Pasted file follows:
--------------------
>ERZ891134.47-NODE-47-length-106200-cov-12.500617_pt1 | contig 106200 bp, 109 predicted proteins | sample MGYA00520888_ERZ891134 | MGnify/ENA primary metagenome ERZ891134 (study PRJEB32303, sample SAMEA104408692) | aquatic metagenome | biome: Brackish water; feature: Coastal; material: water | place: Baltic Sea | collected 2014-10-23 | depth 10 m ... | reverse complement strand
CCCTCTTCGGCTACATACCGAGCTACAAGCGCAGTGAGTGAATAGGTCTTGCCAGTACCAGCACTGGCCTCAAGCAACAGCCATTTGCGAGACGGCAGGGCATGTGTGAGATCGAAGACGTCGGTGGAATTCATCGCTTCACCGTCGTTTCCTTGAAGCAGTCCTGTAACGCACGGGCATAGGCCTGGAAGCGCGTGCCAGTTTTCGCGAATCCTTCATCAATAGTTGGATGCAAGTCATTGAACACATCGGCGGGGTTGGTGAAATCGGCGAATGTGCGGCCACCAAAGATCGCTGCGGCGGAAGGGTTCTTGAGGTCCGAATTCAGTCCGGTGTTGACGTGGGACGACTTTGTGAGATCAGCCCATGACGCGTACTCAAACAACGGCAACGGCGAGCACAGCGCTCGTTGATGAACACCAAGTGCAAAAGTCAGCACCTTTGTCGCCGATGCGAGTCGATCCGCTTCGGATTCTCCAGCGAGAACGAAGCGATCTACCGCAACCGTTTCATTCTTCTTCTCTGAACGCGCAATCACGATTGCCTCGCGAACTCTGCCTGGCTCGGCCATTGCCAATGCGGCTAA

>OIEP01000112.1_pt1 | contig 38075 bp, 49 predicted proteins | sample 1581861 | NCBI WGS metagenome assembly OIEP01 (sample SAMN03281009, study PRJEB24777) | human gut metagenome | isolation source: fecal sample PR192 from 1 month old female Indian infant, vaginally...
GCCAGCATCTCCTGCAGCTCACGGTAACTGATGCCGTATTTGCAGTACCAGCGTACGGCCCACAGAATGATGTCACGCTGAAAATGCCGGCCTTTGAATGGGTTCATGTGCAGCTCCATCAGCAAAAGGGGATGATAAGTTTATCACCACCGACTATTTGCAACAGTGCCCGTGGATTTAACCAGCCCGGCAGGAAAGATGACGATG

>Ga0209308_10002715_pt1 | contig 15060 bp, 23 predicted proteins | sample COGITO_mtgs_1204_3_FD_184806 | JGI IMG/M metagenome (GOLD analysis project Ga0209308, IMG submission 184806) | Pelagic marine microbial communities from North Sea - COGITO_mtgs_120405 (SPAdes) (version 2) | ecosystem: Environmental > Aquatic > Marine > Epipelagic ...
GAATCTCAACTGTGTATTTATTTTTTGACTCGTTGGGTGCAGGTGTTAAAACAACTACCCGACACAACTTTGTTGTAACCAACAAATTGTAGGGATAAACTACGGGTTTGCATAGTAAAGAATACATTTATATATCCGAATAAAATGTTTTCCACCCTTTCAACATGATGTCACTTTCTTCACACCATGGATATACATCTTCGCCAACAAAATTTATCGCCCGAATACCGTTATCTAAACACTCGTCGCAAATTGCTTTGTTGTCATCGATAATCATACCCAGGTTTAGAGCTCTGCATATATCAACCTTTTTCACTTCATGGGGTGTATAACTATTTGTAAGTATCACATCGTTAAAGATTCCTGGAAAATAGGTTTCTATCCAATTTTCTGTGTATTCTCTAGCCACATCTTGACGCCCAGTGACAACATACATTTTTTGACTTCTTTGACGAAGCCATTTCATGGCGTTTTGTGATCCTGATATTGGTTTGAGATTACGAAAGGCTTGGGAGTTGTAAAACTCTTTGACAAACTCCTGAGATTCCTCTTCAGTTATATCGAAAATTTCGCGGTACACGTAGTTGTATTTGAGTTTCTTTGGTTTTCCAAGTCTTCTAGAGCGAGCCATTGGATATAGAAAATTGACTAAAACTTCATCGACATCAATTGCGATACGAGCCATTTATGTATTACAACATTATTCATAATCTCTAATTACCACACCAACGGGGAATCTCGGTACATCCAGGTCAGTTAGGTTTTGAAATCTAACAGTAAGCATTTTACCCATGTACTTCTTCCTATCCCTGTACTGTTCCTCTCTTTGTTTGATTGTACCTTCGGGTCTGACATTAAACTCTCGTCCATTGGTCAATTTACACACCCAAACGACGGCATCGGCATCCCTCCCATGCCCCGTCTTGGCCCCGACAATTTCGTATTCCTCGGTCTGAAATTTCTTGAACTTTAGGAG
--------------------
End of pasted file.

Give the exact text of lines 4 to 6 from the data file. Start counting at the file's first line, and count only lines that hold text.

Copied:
GCCAGCATCTCCTGCAGCTCACGGTAACTGATGCCGTATTTGCAGTACCAGCGTACGGCCCACAGAATGATGTCACGCTGAAAATGCCGGCCTTTGAATGGGTTCATGTGCAGCTCCATCAGCAAAAGGGGATGATAAGTTTATCACCACCGACTATTTGCAACAGTGCCCGTGGATTTAACCAGCCCGGCAGGAAAGATGACGATG

>Ga0209308_10002715_pt1 | contig 15060 bp, 23 predicted proteins | sample COGITO_mtgs_1204_3_FD_184806 | JGI IMG/M metagenome (GOLD analysis project Ga0209308, IMG submission 184806) | Pelagic marine microbial communities from North Sea - COGITO_mtgs_120405 (SPAdes) (version 2) | ecosystem: Environmental > Aquatic > Marine > Epipelagic ...
GAATCTCAACTGTGTATTTATTTTTTGACTCGTTGGGTGCAGGTGTTAAAACAACTACCCGACACAACTTTGTTGTAACCAACAAATTGTAGGGATAAACTACGGGTTTGCATAGTAAAGAATACATTTATATATCCGAATAAAATGTTTTCCACCCTTTCAACATGATGTCACTTTCTTCACACCATGGATATACATCTTCGCCAACAAAATTTATCGCCCGAATACCGTTATCTAAACACTCGTCGCAAATTGCTTTGTTGTCATCGATAATCATACCCAGGTTTAGAGCTCTGCATATATCAACCTTTTTCACTTCATGGGGTGTATAACTATTTGTAAGTATCACATCGTTAAAGATTCCTGGAAAATAGGTTTCTATCCAATTTTCTGTGTATTCTCTAGCCACATCTTGACGCCCAGTGACAACATACATTTTTTGACTTCTTTGACGAAGCCATTTCATGGCGTTTTGTGATCCTGATATTGGTTTGAGATTACGAAAGGCTTGGGAGTTGTAAAACTCTTTGACAAACTCCTGAGATTCCTCTTCAGTTATATCGAAAATTTCGCGGTACACGTAGTTGTATTTGAGTTTCTTTGGTTTTCCAAGTCTTCTAGAGCGAGCCATTGGATATAGAAAATTGACTAAAACTTCATCGACATCAATTGCGATACGAGCCATTTATGTATTACAACATTATTCATAATCTCTAATTACCACACCAACGGGGAATCTCGGTACATCCAGGTCAGTTAGGTTTTGAAATCTAACAGTAAGCATTTTACCCATGTACTTCTTCCTATCCCTGTACTGTTCCTCTCTTTGTTTGATTGTACCTTCGGGTCTGACATTAAACTCTCGTCCATTGGTCAATTTACACACCCAAACGACGGCATCGGCATCCCTCCCATGCCCCGTCTTGGCCCCGACAATTTCGTATTCCTCGGTCTGAAATTTCTTGAACTTTAGGAG